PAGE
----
Overall, I am very impressed and satisfied with my experience with the product. It is my first bone-conduction headset. I acquired this for the purpose of listening to audio content wirelessly while running on road and trails. The open-ear capability has completely transformed my running experience in a positive way. I can enjoy listening to content without compromising my situational awareness.
- Scope: For my User Experience Principles & Practices class
- Critique 1 – Aftershokz Aeropex (mini) (8th generation) – Physical product
- Product description: Bluetooth bone-conduction open-ear sports headphones
- Product information: us.aftershokz.com/products/aeropex
For pain points, I realized that the headset was not ideal for certain conditions (listening in high-volume environment, or when there’s physical pressure on the device (ex: wearing a hat or glasses). Confusions happened while trying to find the buttons in a running active state (this is still happening after a month of use). I still do not know how to fully use the multi-purpose button. The call microphone quality is not great; I had challenges being heard during calls outdoors.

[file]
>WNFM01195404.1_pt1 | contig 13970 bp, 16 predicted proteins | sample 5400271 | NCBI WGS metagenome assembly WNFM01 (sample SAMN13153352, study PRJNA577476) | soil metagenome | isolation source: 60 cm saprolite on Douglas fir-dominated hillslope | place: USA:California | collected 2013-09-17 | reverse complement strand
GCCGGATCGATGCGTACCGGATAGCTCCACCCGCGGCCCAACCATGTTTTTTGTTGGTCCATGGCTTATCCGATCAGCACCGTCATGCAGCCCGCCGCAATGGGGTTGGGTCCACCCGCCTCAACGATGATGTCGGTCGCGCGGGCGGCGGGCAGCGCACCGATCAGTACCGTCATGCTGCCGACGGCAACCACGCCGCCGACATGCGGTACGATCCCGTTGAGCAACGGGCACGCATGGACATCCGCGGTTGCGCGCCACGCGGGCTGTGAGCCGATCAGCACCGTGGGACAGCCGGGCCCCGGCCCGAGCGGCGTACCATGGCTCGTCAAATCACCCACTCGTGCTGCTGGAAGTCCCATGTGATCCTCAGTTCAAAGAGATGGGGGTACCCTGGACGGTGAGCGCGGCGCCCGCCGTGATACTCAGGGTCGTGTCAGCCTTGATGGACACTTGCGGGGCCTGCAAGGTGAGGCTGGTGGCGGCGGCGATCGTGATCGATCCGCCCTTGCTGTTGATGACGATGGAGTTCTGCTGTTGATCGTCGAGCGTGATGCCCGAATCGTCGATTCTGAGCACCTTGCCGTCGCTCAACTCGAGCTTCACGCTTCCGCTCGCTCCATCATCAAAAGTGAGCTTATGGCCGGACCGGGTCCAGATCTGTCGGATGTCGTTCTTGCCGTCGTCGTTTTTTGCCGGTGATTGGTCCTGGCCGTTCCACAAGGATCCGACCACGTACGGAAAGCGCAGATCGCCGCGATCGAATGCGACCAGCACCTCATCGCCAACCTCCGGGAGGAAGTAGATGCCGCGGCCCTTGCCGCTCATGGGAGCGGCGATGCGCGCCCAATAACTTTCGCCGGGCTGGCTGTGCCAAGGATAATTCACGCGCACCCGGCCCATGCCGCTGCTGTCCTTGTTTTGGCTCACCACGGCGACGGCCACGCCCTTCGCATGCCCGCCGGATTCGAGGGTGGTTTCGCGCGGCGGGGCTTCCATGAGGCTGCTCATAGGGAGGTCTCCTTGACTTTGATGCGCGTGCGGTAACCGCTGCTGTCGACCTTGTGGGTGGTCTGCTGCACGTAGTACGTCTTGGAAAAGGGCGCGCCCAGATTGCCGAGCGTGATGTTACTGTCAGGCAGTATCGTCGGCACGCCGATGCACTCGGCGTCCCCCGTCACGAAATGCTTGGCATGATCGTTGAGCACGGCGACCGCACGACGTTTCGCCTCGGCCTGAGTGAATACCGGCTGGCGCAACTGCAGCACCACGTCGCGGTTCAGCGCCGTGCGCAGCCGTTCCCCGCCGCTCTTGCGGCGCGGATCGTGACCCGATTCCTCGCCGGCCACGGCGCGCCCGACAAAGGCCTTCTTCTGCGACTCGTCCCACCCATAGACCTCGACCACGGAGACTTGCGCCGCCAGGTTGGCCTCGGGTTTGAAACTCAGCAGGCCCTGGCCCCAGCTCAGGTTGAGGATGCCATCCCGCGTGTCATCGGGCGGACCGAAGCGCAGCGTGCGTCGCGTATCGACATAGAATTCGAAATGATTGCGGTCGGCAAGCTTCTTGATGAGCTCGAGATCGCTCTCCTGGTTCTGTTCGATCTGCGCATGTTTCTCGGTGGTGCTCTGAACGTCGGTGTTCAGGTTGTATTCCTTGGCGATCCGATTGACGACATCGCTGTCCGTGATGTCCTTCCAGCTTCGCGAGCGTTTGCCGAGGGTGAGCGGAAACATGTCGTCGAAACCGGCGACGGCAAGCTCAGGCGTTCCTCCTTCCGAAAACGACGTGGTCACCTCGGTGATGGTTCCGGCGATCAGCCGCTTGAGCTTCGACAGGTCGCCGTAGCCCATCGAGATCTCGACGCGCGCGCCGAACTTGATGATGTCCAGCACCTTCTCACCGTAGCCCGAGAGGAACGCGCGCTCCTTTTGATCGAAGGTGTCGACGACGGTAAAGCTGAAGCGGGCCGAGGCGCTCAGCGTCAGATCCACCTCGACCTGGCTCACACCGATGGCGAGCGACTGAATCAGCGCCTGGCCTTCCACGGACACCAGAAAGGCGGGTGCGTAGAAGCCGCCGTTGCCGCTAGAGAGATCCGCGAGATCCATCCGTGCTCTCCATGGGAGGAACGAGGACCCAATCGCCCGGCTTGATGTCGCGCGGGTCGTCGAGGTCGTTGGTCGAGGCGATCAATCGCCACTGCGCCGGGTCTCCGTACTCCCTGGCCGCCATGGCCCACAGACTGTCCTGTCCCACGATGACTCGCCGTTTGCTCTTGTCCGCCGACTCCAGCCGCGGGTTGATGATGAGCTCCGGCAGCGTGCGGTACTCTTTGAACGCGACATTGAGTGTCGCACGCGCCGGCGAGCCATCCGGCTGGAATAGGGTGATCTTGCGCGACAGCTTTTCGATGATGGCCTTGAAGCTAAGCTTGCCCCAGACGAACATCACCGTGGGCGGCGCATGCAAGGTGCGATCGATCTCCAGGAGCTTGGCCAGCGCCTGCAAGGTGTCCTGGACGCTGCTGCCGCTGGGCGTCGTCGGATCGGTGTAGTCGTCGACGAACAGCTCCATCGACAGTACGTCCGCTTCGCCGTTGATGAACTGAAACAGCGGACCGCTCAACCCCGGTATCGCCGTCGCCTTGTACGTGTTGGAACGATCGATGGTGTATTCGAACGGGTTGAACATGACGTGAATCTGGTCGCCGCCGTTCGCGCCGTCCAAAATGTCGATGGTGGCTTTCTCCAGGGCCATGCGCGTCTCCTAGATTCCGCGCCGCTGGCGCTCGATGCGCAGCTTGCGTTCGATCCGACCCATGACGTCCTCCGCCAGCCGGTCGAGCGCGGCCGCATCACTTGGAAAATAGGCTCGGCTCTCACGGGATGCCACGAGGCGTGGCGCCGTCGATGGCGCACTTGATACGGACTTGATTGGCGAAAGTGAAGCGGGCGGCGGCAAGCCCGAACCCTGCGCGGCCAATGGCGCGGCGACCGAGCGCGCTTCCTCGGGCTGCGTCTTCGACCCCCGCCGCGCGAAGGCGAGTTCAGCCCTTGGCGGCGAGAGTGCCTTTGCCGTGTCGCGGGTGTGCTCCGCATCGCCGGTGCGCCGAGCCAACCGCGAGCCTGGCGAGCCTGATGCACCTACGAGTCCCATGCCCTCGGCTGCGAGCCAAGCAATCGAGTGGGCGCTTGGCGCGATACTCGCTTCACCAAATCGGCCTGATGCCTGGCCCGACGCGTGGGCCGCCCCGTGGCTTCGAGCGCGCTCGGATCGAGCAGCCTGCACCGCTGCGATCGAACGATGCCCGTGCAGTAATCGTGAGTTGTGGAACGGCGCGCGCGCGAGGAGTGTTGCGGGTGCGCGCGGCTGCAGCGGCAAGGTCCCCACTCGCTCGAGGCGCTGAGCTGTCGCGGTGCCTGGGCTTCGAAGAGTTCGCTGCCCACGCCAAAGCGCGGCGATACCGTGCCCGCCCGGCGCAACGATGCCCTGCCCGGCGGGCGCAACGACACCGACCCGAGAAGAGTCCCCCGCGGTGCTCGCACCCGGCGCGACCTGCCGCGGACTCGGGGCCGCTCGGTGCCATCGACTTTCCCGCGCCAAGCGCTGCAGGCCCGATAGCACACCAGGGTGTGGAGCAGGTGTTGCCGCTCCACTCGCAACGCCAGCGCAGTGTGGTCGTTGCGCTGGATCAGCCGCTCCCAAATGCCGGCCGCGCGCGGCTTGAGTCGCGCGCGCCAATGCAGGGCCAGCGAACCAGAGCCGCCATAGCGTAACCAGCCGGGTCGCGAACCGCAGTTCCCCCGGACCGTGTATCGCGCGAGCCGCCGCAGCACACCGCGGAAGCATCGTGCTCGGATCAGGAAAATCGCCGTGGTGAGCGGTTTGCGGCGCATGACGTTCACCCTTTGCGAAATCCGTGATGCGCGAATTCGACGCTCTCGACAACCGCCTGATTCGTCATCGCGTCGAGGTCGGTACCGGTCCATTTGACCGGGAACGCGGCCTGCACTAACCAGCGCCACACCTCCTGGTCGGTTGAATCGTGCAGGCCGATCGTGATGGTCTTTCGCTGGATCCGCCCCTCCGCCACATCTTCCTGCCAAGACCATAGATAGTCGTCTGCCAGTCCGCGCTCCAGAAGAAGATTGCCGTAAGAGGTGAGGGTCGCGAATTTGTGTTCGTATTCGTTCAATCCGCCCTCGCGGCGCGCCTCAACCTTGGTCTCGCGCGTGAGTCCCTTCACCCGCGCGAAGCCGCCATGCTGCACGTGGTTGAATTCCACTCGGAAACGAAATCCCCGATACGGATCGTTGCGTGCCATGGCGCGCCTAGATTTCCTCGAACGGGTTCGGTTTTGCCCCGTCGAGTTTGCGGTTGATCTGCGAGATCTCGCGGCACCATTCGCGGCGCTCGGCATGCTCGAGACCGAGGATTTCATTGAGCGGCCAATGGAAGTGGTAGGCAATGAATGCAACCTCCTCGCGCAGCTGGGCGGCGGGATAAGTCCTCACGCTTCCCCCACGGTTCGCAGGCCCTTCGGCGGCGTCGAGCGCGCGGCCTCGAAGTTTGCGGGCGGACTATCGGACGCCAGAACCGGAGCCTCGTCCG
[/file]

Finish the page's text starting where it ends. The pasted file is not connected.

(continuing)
Usability: The product is fast to sync with devices and setup for going on my runs. The basic functions (volume up and down) are easy to use. The more advanced sequences for buttons are difficult to memorize due to the limitation of a three buttons interface. It does have pain points. If I am running close to heavy-traffic, I can barely hear my music. I must increase the volume every time or tolerate the lack of audibility; this is even worse with podcasts since I miss critical dialogue. Sometimes the volume required exceed 80%, at which point the vibrations of the headset are painful; I need to adjust the headset’s position to mitigate this. I have the “mini” model, this means a smaller band behind the head. This works great for putting layers over it such as hats, neck gaiters and hoodies. Although extra layers can bring mild pressure discomfort, it is manageable and even helps to muffle wind noise. Unfortunately, since the tension of the neckpiece is required (to physically apply pressure on the skull for it to stay still), the headset is too uncomfortable to wear when leaning against a wall.